Day 354 of Traveling the World, Luganville, Espiritu Santo Island, Vanuatu. January 20, 2019.

Vanuatu marks the 95th country or territory we have traveled to….only 133 to go! (Well, that number really is a moving target, as so many places are grouped with others, or aren’t really a “country” – such as Puerto Rico, or are recognized in one list but not in another. And some places like Taiwan are extremely controversial with regard to their status.)

We found Espiritu Santo to be like so many of the other islands we visited…tropical, very hot, surviving on tourism, and as you can see with the native performers in the first few photos….buckets placed for donations. Everyone is trying to make a buck!

Formerly called New Hebrides by Captain Cook, a name that lasted just over 200 years until its independence in 1980, Vanuatu is made up of 82 small islands stretching about 800 miles. It is located east of Papua New Guinea and southeast of the Solomon Islands, famous as the island group that JFK was stranded on during World War II. It is 1,500 miles off the northeast coast of Australia. Vanuatu’s most successful crop and export is coconut and its derivatives, with processing plants sprinkled around the various islands. For about 70 years, Vanuatu was administered by both the British and the French in a joint commission. However, the Melanesians were barred from holding citizenship in either country, so they were, in effect, stateless.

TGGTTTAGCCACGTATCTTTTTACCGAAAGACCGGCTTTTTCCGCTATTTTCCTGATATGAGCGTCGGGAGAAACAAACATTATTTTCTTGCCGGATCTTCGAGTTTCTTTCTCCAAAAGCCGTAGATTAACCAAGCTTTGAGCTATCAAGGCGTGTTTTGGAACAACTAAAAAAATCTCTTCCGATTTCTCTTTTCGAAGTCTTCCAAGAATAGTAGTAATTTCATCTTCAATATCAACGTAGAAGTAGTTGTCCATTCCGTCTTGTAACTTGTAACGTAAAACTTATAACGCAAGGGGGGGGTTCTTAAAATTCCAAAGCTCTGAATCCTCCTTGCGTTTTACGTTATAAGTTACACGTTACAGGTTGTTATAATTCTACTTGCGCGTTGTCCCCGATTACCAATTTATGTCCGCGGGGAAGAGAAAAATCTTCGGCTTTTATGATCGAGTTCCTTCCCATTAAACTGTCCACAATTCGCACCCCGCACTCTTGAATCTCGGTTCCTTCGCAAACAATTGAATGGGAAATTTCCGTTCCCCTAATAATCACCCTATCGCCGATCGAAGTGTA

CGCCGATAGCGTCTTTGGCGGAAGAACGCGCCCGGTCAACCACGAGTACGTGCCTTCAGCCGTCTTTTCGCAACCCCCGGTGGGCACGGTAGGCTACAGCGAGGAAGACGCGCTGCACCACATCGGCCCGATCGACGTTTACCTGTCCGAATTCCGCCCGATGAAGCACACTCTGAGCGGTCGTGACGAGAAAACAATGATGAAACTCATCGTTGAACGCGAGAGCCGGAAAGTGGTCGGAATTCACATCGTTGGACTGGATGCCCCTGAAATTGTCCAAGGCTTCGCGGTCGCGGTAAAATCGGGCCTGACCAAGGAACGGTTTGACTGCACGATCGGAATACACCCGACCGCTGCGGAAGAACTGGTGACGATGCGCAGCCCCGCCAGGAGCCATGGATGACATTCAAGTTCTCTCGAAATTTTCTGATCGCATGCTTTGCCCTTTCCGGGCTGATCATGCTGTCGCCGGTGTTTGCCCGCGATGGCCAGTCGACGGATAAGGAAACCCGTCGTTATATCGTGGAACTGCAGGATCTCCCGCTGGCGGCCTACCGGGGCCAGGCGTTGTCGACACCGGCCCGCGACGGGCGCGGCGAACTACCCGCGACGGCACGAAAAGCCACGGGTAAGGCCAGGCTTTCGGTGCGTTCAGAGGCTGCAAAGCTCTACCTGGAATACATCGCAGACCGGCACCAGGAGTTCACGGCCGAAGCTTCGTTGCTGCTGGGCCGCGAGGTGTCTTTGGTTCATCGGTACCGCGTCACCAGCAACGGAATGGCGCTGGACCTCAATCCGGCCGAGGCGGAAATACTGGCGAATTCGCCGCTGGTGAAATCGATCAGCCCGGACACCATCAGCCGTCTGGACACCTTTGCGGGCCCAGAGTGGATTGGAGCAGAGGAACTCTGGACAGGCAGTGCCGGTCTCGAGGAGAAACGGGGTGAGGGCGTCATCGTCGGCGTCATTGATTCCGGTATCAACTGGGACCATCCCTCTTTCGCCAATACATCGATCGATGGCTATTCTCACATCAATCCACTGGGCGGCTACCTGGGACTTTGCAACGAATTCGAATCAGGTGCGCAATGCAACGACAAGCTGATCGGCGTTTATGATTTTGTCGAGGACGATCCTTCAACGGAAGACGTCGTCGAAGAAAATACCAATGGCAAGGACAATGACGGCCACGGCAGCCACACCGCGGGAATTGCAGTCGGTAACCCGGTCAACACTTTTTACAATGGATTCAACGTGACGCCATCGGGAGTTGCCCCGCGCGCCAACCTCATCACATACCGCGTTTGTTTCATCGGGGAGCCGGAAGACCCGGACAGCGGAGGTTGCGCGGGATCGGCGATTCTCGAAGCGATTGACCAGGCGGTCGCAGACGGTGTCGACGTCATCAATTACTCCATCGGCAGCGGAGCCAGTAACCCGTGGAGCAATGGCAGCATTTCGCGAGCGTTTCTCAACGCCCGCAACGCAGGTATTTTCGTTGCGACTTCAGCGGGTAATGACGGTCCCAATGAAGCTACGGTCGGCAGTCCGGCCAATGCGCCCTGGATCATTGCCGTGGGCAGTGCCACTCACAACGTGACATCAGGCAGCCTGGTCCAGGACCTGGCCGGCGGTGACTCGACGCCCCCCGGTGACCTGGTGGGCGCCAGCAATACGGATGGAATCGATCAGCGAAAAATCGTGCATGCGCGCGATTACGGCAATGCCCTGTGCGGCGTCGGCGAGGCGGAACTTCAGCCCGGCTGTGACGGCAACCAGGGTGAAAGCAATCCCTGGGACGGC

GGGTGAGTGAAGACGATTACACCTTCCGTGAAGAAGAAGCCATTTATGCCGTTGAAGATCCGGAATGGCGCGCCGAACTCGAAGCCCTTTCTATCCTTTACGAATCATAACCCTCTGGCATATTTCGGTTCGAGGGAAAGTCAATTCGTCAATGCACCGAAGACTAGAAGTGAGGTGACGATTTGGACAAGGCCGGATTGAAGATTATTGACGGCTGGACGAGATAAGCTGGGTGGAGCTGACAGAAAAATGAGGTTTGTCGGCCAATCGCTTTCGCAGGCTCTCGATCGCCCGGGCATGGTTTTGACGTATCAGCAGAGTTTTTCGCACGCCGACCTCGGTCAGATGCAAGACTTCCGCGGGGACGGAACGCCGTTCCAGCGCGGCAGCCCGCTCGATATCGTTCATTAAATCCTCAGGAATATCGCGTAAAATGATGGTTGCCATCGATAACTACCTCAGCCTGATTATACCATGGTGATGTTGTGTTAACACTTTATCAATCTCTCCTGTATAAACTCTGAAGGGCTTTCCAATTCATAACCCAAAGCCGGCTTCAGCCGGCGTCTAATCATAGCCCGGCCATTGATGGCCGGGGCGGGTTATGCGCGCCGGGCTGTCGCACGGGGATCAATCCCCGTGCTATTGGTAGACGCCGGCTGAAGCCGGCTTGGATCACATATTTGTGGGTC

Vanuatun food is similar to that of most other islands in the South Pacific, heavy on seafood and incorporating fruits such as coconut, papaya, mango, breadfruit, and banana, and root vegetables such as cassava, yams, and taro. The national dish is lap lap, made from yams, plantains, or cassava, wrapped in banana leaves, and then roasted under hot stones.

The photos show a little bit of life in Luganville, from being greeted at the port by costumed locals, to children playing in the water just adjacent to the ship, to a rubbish bin with no liner (we are guessing someone just reaches in and removes the contents to yet another bag, bin, or garbage truck), and the police headquarters. A very small and sleepy island town.